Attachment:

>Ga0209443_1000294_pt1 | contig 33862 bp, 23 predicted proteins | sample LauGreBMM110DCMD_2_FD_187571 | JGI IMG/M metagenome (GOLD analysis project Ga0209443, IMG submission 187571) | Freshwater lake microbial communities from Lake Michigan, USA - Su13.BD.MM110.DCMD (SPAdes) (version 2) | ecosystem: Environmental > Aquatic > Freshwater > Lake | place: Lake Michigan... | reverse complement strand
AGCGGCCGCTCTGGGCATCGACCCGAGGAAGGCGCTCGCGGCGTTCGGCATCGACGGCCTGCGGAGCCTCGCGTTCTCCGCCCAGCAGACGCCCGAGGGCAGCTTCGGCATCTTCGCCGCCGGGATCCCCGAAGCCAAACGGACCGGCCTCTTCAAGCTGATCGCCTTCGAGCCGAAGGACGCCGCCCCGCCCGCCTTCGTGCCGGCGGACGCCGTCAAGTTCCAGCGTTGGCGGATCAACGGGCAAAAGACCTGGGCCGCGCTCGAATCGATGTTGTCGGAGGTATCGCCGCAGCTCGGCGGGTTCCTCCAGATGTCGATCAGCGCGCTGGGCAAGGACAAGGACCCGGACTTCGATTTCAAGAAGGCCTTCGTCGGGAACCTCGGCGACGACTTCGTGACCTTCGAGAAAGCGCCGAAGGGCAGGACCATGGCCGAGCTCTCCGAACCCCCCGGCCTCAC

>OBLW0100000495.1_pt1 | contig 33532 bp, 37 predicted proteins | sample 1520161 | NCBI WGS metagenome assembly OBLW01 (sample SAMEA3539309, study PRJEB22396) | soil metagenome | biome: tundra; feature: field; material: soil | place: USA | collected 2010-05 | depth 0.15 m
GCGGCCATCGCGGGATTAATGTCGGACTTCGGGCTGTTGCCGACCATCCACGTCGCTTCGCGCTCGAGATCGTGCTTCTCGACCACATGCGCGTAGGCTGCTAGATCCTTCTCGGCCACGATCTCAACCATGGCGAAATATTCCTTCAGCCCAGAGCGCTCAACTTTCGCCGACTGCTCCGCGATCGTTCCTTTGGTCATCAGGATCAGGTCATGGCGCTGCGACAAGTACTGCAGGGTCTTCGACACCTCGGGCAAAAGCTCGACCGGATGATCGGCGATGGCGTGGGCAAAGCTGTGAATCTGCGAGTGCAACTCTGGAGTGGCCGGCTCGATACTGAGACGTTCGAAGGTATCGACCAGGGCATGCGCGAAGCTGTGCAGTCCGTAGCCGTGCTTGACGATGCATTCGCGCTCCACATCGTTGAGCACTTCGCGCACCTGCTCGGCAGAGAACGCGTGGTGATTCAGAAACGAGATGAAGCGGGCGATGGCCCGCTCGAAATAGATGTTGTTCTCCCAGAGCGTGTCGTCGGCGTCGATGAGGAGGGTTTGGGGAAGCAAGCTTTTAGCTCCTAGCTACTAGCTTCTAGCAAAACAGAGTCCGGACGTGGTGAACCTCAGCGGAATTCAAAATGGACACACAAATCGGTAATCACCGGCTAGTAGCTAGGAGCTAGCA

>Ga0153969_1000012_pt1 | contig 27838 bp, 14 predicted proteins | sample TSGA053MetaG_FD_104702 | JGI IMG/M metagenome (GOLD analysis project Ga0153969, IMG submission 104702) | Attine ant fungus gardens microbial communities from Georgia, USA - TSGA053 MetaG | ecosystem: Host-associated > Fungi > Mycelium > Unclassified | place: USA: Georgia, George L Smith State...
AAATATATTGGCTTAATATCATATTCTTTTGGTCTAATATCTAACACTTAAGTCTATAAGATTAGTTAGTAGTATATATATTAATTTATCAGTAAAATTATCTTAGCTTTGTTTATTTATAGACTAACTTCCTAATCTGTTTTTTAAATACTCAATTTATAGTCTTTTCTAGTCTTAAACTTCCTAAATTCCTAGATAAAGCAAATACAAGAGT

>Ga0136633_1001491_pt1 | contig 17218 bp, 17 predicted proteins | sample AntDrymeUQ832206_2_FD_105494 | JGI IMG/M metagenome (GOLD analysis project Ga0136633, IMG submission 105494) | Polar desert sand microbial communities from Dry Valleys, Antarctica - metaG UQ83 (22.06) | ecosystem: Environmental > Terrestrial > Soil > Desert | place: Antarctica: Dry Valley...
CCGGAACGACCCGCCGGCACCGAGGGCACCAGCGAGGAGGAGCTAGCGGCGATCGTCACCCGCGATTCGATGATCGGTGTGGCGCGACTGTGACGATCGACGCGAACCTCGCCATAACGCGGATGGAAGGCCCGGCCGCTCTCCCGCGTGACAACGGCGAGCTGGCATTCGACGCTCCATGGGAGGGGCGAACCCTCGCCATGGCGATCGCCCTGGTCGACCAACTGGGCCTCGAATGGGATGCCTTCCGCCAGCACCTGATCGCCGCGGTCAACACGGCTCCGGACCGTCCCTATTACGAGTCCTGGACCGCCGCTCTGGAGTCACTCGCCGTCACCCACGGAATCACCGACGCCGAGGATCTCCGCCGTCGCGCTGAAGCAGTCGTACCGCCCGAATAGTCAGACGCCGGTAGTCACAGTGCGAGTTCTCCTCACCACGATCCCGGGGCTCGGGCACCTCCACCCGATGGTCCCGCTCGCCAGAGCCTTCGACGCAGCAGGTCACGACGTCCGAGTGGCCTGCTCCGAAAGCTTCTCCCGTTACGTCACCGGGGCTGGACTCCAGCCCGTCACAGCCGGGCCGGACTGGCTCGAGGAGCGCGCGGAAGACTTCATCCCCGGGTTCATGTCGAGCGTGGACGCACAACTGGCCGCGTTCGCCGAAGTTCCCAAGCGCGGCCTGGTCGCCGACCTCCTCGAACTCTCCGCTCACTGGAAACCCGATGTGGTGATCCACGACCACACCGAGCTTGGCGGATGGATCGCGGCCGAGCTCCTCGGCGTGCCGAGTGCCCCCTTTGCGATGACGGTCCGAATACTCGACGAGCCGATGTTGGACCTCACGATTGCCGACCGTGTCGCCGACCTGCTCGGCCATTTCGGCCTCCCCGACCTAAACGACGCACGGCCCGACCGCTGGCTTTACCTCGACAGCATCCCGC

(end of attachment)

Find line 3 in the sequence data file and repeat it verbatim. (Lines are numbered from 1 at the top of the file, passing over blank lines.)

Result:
>OBLW0100000495.1_pt1 | contig 33532 bp, 37 predicted proteins | sample 1520161 | NCBI WGS metagenome assembly OBLW01 (sample SAMEA3539309, study PRJEB22396) | soil metagenome | biome: tundra; feature: field; material: soil | place: USA | collected 2010-05 | depth 0.15 m